From Punched Cards to ChatGPT: a brief history of Computer Aided Engineering

By Stephen Ferguson

When we think about the history of Computer Aided Engineering the focus is usually on the evolution of computer hardware and the development of the simulation tools themselves. We talk much less about the considerable changes that have occurred to the way that we communicate with those tools.

In this blog I am going to explore the history of how humans interact with computers, by splitting the last 60-or-so years of CAE into 3 eras, each of which has represented a step change in engineering productivity.

I do this because I think we’re at the dawn of a new era, one which will make the current era of computer communication feel as clunky as the first era. Let’s start with punched cards.

Epoch 1: Punched Cards (1890 to 1980)

punched card

In the beginning data was physical. You could hold it in your hands. To change that data you needed to manipulate it by physically punching holes in it.

For about 90 years punched cards were the principal mechanism by which engineers communicated with machines. Even before those machines were actually computers. 

In 1890 Herman Hollerith invented a “tabulating machine” that used punched cards to count statistics from the US Census, which was able to process data at the incredible rate of 7000 cards a day. Hollerith’s Tabulating Machine Company eventually became International Business Machines (or IBM), the company that standardised the punched card format as 80 columns, 12 rows with rectangular holes.

During the Second World War the Enigma Research Section at Bletchley Park was getting through 2 million punch cards a week. Enough that if you put them in a pile, the stack would be as high as the Eiffel Tower. 

A punched card with the FORTRAN command "Z(1) = Y + W(1)"
A punched card with the FORTRAN command “Z(1) = Y + W(1)”

By 1937 IBM was printing about 5 to 10 million punch cards a day. Each punched card could encode 80 characters of alphanumeric text.

The whole arduous process is explained by Eduardo Grosclaude, who eloquently describes his experience programming computers at university in 1982:

  1. Write your Fortran program in a coding sheet.
  2. Purchase an adequate amount of new punch cards.
  3. Fold your coding sheets, join them to the pack of cards, wrap the whole with a rubber band and deposit them in a card rack.
  4. At a secret moment, a secret little truck would  take our work to a secret place in Facultad de Ingeniería where our cards would be punched by secret little workers.
  5. At a secret later time, our code and punched pack of cards would be returned along with a very long list of compiler errors. Guaranteed.
  6. You would interpret said list of compiler errors to the best of your knowledge, rewrite your program on a new coding sheet, rinse and repeat from step 2.

Coding (or typing) errors had to be corrected by re-punching the card that represented that line of text. Editing programmes required reordering the cards, and removing or adding cards to represent new lines of coding.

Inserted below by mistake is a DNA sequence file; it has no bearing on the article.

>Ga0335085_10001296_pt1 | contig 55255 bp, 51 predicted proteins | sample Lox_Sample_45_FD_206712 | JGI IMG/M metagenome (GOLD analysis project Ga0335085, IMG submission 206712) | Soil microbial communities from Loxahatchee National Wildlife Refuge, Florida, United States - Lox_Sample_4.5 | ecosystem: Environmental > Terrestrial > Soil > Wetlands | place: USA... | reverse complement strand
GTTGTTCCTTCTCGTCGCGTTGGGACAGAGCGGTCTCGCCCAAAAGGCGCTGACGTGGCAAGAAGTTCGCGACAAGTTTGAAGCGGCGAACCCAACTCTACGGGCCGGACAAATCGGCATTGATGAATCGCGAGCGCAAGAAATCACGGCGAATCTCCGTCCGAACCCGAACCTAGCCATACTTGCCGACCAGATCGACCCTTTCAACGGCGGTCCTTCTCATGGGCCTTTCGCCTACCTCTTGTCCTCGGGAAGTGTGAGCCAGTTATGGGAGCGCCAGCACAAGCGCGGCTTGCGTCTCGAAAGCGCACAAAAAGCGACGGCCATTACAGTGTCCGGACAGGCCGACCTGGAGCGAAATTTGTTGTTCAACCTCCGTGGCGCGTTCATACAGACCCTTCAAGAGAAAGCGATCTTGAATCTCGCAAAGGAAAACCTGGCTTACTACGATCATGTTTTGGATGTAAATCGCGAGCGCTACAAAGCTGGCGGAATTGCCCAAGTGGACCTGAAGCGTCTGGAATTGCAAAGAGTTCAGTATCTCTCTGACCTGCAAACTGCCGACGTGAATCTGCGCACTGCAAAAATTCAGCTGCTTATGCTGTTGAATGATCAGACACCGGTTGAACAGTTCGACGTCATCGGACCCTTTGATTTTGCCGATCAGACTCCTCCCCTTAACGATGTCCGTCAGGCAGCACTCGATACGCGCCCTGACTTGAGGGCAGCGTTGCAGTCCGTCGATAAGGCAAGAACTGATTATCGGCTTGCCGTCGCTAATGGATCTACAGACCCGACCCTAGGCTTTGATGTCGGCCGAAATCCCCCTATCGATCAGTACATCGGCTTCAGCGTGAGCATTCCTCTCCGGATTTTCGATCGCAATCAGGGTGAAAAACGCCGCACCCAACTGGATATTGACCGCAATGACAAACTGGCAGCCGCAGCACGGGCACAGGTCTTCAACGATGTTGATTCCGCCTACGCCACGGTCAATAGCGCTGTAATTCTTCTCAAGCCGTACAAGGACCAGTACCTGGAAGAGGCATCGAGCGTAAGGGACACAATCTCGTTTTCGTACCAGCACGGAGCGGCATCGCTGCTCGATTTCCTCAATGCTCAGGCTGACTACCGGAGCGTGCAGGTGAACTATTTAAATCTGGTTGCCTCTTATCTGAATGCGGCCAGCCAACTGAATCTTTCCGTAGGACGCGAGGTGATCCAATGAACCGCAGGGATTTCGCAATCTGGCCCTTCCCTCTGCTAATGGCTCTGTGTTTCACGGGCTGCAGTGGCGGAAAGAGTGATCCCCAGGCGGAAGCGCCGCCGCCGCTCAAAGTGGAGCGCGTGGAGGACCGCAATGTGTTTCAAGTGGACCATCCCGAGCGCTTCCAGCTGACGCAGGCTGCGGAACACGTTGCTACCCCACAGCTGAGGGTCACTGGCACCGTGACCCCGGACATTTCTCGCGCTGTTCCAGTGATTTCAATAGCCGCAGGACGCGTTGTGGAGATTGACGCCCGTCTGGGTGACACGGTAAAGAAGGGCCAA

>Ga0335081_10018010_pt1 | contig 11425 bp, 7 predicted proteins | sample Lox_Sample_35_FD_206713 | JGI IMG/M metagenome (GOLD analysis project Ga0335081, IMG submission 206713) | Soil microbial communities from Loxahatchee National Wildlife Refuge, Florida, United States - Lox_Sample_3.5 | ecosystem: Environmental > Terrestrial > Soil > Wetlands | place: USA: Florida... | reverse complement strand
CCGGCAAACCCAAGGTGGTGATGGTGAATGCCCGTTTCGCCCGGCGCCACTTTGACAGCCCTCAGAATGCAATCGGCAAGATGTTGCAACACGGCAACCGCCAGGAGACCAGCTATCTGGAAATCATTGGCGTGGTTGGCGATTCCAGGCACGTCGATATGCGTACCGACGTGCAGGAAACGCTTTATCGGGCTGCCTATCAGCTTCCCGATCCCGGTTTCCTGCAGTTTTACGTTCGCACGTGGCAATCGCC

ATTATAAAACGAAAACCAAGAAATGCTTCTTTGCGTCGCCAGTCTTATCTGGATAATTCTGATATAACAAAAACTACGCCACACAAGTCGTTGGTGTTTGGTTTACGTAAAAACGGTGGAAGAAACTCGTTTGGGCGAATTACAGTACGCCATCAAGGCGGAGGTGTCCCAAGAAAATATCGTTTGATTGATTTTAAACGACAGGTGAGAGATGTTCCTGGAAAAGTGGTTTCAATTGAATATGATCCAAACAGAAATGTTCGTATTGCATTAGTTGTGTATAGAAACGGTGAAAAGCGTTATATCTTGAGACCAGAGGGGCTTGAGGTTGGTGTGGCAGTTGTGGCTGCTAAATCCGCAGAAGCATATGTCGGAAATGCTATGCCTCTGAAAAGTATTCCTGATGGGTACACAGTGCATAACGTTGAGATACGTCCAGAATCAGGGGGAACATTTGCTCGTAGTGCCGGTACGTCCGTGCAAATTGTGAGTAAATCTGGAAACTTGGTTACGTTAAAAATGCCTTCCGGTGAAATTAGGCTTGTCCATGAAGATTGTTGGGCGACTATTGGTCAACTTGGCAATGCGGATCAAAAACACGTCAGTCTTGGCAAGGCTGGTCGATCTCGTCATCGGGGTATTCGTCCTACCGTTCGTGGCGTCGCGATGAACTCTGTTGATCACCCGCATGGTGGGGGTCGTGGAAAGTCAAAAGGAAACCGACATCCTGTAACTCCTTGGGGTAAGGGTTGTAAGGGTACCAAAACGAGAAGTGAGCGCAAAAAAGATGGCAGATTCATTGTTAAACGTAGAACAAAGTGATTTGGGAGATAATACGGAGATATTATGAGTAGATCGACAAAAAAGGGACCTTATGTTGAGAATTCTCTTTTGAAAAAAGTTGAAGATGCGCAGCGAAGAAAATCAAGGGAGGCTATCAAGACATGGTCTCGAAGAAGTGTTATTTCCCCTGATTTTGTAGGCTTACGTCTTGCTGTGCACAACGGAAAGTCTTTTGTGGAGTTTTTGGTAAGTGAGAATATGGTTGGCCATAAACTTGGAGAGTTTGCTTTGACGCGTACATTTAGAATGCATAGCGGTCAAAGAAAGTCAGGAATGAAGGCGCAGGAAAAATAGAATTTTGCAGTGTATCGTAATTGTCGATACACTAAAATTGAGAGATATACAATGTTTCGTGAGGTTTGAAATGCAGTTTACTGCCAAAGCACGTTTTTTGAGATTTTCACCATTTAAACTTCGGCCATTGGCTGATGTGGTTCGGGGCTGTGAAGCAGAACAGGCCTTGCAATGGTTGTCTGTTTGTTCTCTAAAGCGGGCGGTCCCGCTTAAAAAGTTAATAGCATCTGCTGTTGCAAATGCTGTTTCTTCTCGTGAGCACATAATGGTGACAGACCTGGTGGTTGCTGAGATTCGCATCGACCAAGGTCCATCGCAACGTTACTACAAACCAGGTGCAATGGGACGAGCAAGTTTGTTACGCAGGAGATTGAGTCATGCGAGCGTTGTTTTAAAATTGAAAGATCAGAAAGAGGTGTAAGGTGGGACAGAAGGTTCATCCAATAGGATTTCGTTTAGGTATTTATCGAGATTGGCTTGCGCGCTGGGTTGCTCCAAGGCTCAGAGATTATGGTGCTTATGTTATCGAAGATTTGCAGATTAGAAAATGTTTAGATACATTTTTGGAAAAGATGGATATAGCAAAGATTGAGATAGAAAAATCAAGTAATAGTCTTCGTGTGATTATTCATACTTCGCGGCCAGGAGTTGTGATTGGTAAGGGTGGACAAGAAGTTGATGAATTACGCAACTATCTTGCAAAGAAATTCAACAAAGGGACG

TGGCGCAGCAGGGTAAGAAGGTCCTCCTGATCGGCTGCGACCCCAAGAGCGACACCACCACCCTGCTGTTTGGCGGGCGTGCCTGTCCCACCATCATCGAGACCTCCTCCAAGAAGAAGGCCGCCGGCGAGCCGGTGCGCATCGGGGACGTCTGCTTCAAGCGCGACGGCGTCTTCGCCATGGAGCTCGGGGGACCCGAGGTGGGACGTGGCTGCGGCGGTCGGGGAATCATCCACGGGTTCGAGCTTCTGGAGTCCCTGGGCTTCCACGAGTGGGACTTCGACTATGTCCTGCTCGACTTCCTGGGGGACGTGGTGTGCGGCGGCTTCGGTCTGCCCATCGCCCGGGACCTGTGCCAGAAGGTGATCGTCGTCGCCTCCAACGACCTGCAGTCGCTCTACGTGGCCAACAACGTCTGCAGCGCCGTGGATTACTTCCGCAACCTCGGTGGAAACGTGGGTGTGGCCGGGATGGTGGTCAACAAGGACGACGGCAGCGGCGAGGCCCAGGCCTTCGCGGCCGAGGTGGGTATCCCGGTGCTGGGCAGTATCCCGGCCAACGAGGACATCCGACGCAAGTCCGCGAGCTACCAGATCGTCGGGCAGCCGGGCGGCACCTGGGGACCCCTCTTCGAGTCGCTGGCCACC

A computer program written on punched cards
A computer program written on punched cards and wrapped with a compulsory rubber band
(courtesy of ArnoldReinhold – Own work, CC BY-SA 3.0 )

Until the advent of dot-matrix printers in the late 1960s output data would also be on punched cards – introducing another layer of decoding. Even then the results were usually entirely numerical with no actual visualisation capability for the model. 

The commercial CAE software industry was born in the punched card era. The first commercial releases of Nastran and ANSYS both occurred in 1971.

Epoch 2: The Keyboard (1980 to 1990)

computer keyboard

From the mid 1980s onward computer terminals with screens and keyboards quickly made punched cards obsolete, as engineers were able to type their FORTRAN (or NASTRAN or whatever) commands directly into the computer’s memory. This is my generation, I started university in 1990, and I’ve never seen a punch card in real life. 

The keyboard era saw the birth of commercial CFD, with Phoenics released in 1981, Fluent in 1983 and STAR-CD in 1988. All of which were command line driven.

For engineers of that era, communicating with a simulation too, typically meant learning a new language. In my case that language was proSTAR (“CSET NEWS VSET ANY”), the pre-and-post processor for the STAR-CD CFD code. At the same time ANSYS introduced their “Parametric Design Language” (which still exists today) to replace punched card operation. 

For my generation of engineers (in the early 90s)  a computer mouse was mainly a way to navigate between windows, and not a direct input device to the CAE tool.

In 1993 my first real-word CFD calculations were performed using STAR-CD v2.1 on a SUN Sparc Workstation (called cfd01). I talked to the simulations using the keyboard. Note how rudimentary an early 1990s computer mouse was (Image courtesy of the PC Museum website).
In 1993 my first real-word CFD calculations were performed using STAR-CD v2.1 on a SUN Sparc Workstation (called cfd01). I talked to the simulations using the keyboard. Note how rudimentary an early 1990s computer mouse was (Image courtesy of the PC Museum website).